30After Brexit, entities from the UK, registered as VAT taxpayers in Poland, will have to establish their fiscal representatives. This might not be so easy due to the risk that this role will entail.
Brexit will completely change the rules for settling VAT in transactions with entities from that country. Such transactions will no longer be able to be settled under the intra-Community acquisition of goods or intra-Community supply of goods procedure. They will have to be treated as the import and export of goods to a third country, i.e. a country outside the European Union. Therefore, it will not differ in any way from settlements with such countries as the United States or China.
Although the agreement negotiated earlier was intended to introduce a transitional period in this respect, during which the existing settlement rules were to apply, but for the time being it is difficult to predict what form Brexit will eventually take and under what conditions it will take place. This means that the changes to the VAT accounting rules can take place overnight and entrepreneurs must be prepared for such a situation.
The change of VAT settling rules will entail, in the first place, a considerable expansion of obligations related to documentation and the necessity to complete all customs formalities. Companies from the UK will also be required to appoint a fiscal representative.
The VAT law clearly rules that the obligation to appoint a fiscal representative applies primarily to (non-EU) entities which do not have their registered office or permanent place of business within the territory of a Member State and are subject to the obligation to register as an active VAT payer. I.e. it will apply to companies from the UK, which after Brexit will no longer have their registered office in the territory of a Member State, as that country will lose this status when exiting the EU, and at the same time are registered in the EU countries as VAT taxpayers.
However, it is worth noting at this point that the obligation to appoint a fiscal representative applies only to those entities which perform activities subject to VAT taxation in Poland. Therefore, if the entity performs non-taxable or exempt activities, it does not have to have a fiscal representative.
In this situation, it seems that the entities that obligation will apply to in connection with Brexit should quickly look for candidates for a fiscal representative. In this case, however, appointing a fiscal representative may, in practice, be very difficult for at least two reasons.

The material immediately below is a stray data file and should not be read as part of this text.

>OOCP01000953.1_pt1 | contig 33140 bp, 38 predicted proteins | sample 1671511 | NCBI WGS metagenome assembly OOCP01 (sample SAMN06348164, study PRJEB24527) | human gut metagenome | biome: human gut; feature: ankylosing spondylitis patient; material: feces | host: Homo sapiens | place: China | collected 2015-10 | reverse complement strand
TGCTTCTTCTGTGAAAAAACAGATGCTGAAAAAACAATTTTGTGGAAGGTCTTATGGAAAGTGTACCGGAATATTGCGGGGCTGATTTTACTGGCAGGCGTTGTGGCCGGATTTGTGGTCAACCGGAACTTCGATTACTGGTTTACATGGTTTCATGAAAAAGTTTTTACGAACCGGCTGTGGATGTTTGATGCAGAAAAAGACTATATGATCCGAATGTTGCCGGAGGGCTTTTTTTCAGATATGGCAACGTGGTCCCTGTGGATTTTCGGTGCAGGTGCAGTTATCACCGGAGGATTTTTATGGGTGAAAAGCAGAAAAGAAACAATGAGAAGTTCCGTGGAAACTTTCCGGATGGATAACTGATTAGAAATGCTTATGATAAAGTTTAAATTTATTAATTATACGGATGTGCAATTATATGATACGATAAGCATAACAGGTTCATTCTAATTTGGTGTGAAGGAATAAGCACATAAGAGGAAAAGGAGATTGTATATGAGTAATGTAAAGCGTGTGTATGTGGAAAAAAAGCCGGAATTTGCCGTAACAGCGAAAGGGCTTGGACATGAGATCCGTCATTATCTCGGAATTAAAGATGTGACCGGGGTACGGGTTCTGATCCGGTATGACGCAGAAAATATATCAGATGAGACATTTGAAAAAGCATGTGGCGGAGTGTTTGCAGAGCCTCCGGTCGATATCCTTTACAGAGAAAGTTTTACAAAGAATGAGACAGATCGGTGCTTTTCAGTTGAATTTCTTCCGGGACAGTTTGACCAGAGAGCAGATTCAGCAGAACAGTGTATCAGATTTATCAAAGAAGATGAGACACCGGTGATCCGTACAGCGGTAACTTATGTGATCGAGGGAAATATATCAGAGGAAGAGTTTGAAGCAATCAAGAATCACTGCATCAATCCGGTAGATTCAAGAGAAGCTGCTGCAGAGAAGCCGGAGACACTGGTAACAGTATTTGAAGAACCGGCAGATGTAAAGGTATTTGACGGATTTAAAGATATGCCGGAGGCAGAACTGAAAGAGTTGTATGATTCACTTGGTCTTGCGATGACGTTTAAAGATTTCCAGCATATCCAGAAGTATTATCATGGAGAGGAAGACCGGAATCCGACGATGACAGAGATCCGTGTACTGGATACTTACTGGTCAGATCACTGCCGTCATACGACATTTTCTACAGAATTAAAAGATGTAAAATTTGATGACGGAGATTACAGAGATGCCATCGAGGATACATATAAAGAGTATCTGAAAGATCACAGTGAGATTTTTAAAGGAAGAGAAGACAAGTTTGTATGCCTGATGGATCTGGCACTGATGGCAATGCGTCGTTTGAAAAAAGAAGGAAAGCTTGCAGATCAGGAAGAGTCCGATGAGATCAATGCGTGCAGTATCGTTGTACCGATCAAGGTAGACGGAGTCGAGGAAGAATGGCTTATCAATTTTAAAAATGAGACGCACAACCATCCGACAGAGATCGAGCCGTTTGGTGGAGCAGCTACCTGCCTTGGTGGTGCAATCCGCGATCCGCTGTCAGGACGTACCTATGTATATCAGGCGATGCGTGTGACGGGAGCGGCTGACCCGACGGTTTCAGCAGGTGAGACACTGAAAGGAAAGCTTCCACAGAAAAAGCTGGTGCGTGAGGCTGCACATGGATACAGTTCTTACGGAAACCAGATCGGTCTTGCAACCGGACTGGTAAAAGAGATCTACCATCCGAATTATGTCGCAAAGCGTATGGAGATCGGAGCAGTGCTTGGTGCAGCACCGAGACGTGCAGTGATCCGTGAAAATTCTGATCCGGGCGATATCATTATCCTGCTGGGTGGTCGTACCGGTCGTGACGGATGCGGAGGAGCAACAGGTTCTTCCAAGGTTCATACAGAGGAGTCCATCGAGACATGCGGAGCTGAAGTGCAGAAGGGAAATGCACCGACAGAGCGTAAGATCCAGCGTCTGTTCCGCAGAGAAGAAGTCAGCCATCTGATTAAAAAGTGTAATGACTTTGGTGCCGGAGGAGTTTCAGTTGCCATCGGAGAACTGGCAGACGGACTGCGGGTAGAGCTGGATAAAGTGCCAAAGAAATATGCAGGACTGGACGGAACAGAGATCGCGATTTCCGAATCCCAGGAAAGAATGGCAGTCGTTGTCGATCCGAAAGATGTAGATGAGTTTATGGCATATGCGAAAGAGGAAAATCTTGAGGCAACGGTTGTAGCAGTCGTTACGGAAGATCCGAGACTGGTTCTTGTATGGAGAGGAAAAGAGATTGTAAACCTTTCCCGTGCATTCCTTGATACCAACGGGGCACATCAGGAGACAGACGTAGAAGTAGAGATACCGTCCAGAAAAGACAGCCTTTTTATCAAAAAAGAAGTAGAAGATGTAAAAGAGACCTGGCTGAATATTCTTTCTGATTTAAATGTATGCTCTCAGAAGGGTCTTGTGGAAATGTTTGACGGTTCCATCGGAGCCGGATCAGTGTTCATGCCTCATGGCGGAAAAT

First of all, it must be remembered that not everyone can act as a fiscal representative. Such a role can only be performed by an entity that meets the following conditions:
- has its registered office in the territory of Poland
- is registered as an active VAT taxpayer
- in the last 24 months has had no arrears in payments of individual taxes constituting state budget income, exceeding separately in each case an excess of 3% of the amount of tax liabilities in individual taxes
- in the past 24 months – a natural person being a taxpayer, and in case of entities other than natural persons – a person being a partner in an unincorporated civil or commercial partnership, a member of the management, a chief accountant, has not been sentenced for committing a fiscal offence
- is entitled to provide professional tax advisory services in accordance with the regulations on tax advice or bookkeeping services in accordance with the accounting regulations.
However, the number of people willing to perform such a role will be very limited, even among those who meet the criteria described above, due to the increased risk associated with performing such a role for UK entities. The risk is all the greater as there may be no transitional regulations which would decide about the rules of settling transactions executed at the time of finalizing the procedure of leaving the country from the European Union. In such a situation, it is easy to make a mistake and it becomes necessary to take into account the risk associated with changes in the way tax and tax authorities interpret the regulations.
The scope of responsibility of a fiscal representative is very real. Pursuant to the VAT law, a fiscal representative is jointly and severally liable with the taxpayer for the tax liability which the representative settles on behalf of the taxpayer. In other words, fiscal reps are equally responsible with the taxpayers. As a result, the tax office may demand fulfilment of all or part of the tax liability from both the taxpayer and the fiscal representative. It may be requested from both of them simultaneously (jointly), as well as from each of them separately. If the tax liability has been paid by a fiscal representative (which releases the taxpayer from liability for the arrears) the fiscal representative has the right under the civil law for a recourse claim for reimbursement of the amount paid against the taxpayer. This, however, may require filing a case to the court case.
Importantly, joint and several liability starts from the date of appointing the fiscal representative and covers tax liabilities arising from that date. This means that it also covers liabilities arising during the term of the contract even after its termination. Consequently, the fiscal representative will be liable for the taxpayer’s debts incurred while he was acting as an agent until they expire.
Therefore, taking on the role of a fiscal representative in a situation where many of the rules on VAT settlements in transactions with entities from the UK, which is to leave the EU, particularly those that start before and end after the Brexit, involves a considerable risk. This will certainly have a major impact on reducing the number of entities willing to take on this role, as it will require not only a great deal of knowledge and professional preparation, but also a great deal of experience.